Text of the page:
Today’s post is about earning the trust of foster care children. Because believe me, this is a completely different bag of cats than raising your own biological children. Marie and I were told this when we were getting our foster parent and adoption certification in Oklahoma so that we could adopt Brandon and Emma. Looking back, I am quite certain we didn’t truly understand what they were talking about.

You see, when you raise your own biological children there is a natural, innate sense of wanting to please the parents. It’s kind of nature’s payback for all the loving care provided by the parent in those formative years.

But with a child from the foster care system it’s completely different. By the time a child has been through foster care they have seen and experienced too much to easily trust adults again. At least for the short term. This isn’t just Marie and I’s experience. You can easily look up the psychological reasons on all this;

  • Adults have hurt them.
  • Adults move them from place to place.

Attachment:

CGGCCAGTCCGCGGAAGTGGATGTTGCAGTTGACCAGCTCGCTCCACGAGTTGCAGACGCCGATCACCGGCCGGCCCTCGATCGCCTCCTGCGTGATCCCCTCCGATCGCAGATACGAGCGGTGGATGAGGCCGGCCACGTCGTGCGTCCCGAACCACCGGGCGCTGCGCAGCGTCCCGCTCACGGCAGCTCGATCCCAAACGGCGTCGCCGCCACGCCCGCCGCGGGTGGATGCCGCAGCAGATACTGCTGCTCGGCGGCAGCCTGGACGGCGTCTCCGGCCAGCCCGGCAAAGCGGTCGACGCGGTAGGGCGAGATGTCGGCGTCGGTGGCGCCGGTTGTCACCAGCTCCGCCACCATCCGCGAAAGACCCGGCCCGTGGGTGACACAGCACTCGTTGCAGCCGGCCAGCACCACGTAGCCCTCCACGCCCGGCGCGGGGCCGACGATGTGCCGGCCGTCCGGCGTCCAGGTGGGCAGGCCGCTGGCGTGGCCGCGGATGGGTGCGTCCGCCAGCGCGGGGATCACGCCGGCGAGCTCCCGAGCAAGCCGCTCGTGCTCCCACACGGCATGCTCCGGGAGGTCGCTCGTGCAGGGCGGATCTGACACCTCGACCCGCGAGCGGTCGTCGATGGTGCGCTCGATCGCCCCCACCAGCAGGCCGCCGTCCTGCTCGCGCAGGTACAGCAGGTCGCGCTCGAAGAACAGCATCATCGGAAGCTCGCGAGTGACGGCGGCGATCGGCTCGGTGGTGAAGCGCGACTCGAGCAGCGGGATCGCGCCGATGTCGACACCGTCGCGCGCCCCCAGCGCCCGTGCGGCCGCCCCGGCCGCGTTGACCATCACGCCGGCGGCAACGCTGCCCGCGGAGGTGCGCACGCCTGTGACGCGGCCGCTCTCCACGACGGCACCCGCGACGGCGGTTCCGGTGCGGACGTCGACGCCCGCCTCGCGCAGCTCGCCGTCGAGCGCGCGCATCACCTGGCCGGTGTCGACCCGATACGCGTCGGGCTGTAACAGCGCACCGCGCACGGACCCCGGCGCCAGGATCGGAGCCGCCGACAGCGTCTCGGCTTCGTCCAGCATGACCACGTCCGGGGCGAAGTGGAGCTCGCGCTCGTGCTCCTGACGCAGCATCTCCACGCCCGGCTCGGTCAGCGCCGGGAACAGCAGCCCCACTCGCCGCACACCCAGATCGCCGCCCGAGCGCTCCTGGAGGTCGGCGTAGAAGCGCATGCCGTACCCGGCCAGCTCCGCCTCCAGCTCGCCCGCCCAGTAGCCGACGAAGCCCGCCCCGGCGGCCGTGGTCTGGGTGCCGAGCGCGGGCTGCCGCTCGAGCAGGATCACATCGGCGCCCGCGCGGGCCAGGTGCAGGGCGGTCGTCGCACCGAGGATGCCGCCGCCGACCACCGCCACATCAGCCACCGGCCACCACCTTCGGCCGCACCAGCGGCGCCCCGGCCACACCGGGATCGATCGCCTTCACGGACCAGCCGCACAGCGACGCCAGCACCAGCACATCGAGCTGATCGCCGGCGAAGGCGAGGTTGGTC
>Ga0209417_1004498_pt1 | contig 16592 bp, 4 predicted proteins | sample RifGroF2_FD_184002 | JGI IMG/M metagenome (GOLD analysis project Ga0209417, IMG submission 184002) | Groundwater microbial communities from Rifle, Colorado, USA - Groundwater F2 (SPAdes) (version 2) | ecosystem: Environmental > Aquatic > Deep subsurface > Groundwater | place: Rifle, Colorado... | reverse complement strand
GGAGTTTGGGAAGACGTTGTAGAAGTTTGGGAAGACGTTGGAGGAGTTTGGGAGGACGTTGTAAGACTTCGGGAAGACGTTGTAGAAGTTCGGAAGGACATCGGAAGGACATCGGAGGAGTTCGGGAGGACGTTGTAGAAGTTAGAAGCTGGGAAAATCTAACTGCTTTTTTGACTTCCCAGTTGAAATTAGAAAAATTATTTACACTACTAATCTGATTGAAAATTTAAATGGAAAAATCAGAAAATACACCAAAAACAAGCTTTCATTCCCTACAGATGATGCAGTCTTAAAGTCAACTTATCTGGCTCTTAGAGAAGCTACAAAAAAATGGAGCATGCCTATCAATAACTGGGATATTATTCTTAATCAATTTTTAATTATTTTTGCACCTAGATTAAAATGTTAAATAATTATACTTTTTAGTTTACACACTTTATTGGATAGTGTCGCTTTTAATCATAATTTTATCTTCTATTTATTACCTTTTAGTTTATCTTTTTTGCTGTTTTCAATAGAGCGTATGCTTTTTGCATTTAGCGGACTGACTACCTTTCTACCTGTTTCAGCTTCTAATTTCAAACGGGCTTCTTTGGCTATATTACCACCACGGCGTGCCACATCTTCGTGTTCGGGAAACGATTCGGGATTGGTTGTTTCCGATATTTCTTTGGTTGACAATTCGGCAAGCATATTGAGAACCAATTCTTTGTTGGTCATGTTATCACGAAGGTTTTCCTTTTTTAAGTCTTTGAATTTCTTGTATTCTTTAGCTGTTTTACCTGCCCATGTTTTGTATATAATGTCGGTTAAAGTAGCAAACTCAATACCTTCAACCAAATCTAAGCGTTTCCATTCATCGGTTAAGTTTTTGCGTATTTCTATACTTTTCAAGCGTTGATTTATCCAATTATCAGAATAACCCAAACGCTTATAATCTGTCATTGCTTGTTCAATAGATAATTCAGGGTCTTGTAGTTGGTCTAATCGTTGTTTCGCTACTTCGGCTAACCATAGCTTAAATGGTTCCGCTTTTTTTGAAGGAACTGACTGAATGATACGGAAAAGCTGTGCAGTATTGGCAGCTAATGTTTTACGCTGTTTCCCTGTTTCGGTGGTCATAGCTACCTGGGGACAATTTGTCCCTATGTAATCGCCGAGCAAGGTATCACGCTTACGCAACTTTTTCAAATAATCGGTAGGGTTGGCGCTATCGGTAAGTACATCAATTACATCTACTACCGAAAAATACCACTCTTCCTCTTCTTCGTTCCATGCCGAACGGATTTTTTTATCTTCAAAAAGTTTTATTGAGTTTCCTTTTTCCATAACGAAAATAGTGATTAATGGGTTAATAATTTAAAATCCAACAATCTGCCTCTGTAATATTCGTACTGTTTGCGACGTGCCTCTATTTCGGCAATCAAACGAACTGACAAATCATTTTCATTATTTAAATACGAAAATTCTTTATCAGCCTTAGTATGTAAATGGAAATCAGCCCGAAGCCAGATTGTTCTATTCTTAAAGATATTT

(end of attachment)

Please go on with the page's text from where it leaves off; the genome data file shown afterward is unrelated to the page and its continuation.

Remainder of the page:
• Adults say one thing and do another.
  • Adults give them things and then take them away.
  • People who say “I love you” may then neglect you.

I could go on and on.

John Maxwell likes to say that there are three things any person asks themselves when deciding on what leader to follow;

  1. Do they like me?
  2. Can they help me?
  3. Can I trust them?

If this is true for adults wouldn’t it also be especially true for children?

Building trust with anyone means creating a relationship and then delivering on the promises, both spoken and expected, without fail. This requires patience, willingness and care on the part of the foster or adoptive parents. After all, these children have been “tricked” or disappointed before.

I really wish I had a step-by-step approach to building trust with these very special little people. Yet, relationship, time and patience are what I keep coming back to again and again.

It won’t be easy earn the trust of your foster care children. But I promise you it will be worth it.